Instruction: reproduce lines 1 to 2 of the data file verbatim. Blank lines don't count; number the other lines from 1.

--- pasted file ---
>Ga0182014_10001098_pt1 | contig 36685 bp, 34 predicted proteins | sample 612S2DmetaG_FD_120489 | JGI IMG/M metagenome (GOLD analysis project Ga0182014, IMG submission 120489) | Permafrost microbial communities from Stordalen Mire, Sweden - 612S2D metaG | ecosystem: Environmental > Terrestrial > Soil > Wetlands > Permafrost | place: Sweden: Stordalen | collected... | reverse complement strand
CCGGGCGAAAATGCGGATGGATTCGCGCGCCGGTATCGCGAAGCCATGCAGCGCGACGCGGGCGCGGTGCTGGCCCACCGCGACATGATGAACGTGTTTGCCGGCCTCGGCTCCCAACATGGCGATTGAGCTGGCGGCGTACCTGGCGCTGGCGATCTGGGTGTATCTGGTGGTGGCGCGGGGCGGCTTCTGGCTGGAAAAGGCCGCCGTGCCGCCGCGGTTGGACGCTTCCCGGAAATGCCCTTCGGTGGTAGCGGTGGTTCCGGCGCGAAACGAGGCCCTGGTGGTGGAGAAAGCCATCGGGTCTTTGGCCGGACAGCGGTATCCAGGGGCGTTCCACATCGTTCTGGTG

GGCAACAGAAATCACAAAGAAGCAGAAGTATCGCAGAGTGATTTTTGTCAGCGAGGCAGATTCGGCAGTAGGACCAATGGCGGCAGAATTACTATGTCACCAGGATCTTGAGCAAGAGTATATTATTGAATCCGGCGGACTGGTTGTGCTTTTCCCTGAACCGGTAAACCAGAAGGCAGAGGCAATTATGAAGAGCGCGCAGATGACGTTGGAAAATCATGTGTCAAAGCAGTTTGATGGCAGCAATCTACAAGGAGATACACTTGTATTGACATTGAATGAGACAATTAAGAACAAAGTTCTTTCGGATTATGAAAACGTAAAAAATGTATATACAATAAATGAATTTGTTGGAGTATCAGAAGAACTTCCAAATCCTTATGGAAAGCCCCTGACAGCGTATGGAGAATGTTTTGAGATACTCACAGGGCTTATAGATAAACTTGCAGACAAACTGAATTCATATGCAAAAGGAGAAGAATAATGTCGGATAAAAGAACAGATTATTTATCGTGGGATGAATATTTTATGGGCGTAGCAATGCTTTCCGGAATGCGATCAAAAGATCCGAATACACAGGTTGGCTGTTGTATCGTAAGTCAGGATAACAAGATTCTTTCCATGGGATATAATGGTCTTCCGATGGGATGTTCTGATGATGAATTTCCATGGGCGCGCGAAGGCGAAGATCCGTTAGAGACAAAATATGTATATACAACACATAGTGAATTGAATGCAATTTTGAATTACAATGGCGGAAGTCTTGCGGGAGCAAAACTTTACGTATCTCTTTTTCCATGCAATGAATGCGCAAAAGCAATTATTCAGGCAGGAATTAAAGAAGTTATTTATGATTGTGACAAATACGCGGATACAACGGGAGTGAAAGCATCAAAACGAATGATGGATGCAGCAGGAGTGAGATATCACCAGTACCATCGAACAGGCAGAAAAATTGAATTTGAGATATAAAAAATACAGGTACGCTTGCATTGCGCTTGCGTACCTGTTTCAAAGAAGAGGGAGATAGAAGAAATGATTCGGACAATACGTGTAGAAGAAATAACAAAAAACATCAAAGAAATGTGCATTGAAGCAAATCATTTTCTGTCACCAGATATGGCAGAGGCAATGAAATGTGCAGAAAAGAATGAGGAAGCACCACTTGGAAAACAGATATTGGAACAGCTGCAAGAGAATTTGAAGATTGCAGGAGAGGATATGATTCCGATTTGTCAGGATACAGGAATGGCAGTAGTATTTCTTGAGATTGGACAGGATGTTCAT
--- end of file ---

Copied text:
>Ga0182014_10001098_pt1 | contig 36685 bp, 34 predicted proteins | sample 612S2DmetaG_FD_120489 | JGI IMG/M metagenome (GOLD analysis project Ga0182014, IMG submission 120489) | Permafrost microbial communities from Stordalen Mire, Sweden - 612S2D metaG | ecosystem: Environmental > Terrestrial > Soil > Wetlands > Permafrost | place: Sweden: Stordalen | collected... | reverse complement strand
CCGGGCGAAAATGCGGATGGATTCGCGCGCCGGTATCGCGAAGCCATGCAGCGCGACGCGGGCGCGGTGCTGGCCCACCGCGACATGATGAACGTGTTTGCCGGCCTCGGCTCCCAACATGGCGATTGAGCTGGCGGCGTACCTGGCGCTGGCGATCTGGGTGTATCTGGTGGTGGCGCGGGGCGGCTTCTGGCTGGAAAAGGCCGCCGTGCCGCCGCGGTTGGACGCTTCCCGGAAATGCCCTTCGGTGGTAGCGGTGGTTCCGGCGCGAAACGAGGCCCTGGTGGTGGAGAAAGCCATCGGGTCTTTGGCCGGACAGCGGTATCCAGGGGCGTTCCACATCGTTCTGGTG